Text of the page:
As students and administrators seek anytime, anywhere access to the cloud, higher ed IT teams must face their fears and get to work.
While physical portfolios have long been a staple in disciplines such as graphic design and architecture, e-portfolios are now being required of students in other fields. Ask three people in higher education to define how an e-portfolio is used and you’ll get three different answers.
With the specifics of what defines an e-portfolio still up for debate, university administrators should consider two factors, function and form, when establishing an e-portfolio program.
At Pennsylvania State University, e-portfolios serve as a place for students, as well as faculty and staff, to engage in wider conversations in their fields and aggregate their professional selves, says Jeff Swain, the university’s project manager for educational technology initiatives. “You’re trying to show a well-rounded picture of yourself.”
E-portfolios can show off badges earned during certification processes, and a blog element can demonstrate a user’s thought process — things a static CV or resume cannot do.
The University of Alabama at Birmingham sees e-portfolios as a way to showcase professional skills and accomplishments. Senior instructional designer Terry Harrington says e-portfolios are sometimes used in place of a comprehensive exam. As an evaluation tool, an e-portfolio can powerfully and succinctly present the full picture of an educational journey.
Students within the University Honors Program at the University of Cincinnati are required to maintain e-portfolios — called learning portfolios — to document their educational progress. Jessica King, an honors program assistant director and academic adviser, says the primary goal is to drive student reflection. Erin Alanson, one of King’s colleagues, agrees: “Our [e-portfolio program] is one in which students are taking ownership of their education.”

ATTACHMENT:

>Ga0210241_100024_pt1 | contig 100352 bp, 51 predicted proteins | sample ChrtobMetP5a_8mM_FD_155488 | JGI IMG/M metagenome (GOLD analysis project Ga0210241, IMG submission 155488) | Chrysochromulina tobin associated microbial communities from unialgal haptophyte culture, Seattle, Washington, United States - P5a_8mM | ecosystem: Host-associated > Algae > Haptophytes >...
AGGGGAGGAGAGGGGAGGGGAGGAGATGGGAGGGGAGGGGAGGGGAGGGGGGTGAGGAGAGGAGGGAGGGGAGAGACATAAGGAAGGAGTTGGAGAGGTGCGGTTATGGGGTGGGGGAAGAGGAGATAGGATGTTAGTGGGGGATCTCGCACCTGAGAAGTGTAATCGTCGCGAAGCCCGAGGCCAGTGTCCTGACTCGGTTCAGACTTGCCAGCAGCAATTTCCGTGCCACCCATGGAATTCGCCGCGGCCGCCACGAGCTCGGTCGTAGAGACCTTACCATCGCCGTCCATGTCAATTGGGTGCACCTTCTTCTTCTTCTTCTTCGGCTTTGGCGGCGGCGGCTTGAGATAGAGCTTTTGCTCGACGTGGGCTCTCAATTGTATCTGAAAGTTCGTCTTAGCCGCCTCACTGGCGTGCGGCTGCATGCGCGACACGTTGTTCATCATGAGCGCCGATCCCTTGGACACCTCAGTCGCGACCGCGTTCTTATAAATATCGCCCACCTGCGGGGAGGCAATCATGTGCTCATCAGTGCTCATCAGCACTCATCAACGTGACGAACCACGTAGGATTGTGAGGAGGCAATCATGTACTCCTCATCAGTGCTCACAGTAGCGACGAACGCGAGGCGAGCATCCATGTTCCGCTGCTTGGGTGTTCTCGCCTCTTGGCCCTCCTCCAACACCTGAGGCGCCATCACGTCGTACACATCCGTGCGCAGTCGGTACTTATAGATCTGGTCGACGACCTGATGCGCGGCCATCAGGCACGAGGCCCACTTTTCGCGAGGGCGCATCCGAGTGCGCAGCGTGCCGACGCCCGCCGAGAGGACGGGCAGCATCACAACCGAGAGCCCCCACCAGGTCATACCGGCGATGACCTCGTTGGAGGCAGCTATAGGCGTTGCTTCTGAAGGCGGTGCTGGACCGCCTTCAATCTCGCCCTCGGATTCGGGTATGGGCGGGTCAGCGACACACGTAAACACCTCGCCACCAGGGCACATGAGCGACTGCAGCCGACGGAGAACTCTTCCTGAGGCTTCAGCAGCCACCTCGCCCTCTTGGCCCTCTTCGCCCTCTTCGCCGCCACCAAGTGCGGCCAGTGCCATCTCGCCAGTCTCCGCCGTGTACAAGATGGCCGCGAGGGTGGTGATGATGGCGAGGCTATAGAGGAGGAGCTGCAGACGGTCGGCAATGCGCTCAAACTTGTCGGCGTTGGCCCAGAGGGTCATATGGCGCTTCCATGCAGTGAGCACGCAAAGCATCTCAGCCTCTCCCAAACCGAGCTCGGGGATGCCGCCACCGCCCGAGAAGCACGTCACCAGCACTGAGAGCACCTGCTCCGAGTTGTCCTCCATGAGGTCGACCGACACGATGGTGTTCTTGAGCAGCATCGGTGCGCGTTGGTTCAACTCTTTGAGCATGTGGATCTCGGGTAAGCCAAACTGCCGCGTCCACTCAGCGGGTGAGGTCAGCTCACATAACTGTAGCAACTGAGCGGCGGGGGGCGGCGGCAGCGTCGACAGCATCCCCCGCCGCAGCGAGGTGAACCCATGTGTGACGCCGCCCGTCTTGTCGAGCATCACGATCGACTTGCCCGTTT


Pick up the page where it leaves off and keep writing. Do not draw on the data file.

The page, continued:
The intended purpose of an e-portfolio can drive the decisions on how it will be built. The University of Alabama at Birmingham uses the Taskstream platform, chosen at the request of the School of Education. One advantage of Taskstream is the analytics provided to administrators, Harrington says.
Cincinnati initially used the platform iWebfolio but now encourages students to use web-based services, such as Weebly, WordPress and Tumblr. “Students wanted a more user-friendly interface,” King says.
Penn State also relies on blogging services, primarily Movable Type and WordPress. Using programs that students are likely to be familiar with helps to “take the technology out of the way,” Swain says, leading to increased use.
Whatever the goal of an e-portfolio initiative, implementing such a program helps to prepare students for life after college while deepening their involvement in their own education.
Swain has received positive feedback from Penn State alumni who use their e-portfolios as part of a graduate school application or to land a job. An e-portfolio trumps a resume because “it’s always fresh,” Swain says.
While seeking employment is not the goal of Cincinnati’s e-portfolio program, alumni nevertheless see benefits when the time comes to find a job. “A number of students have indicated that the final process of going back through their electronic portfolio . . . has been helpful for them in preparing for the interview environment,” King says.
Adoption of e-portfolios is expected to increase as their unique benefits become apparent to higher ed users. “This is the way the world is going,” Swain says. “Your online presence is an extension of your physical self.”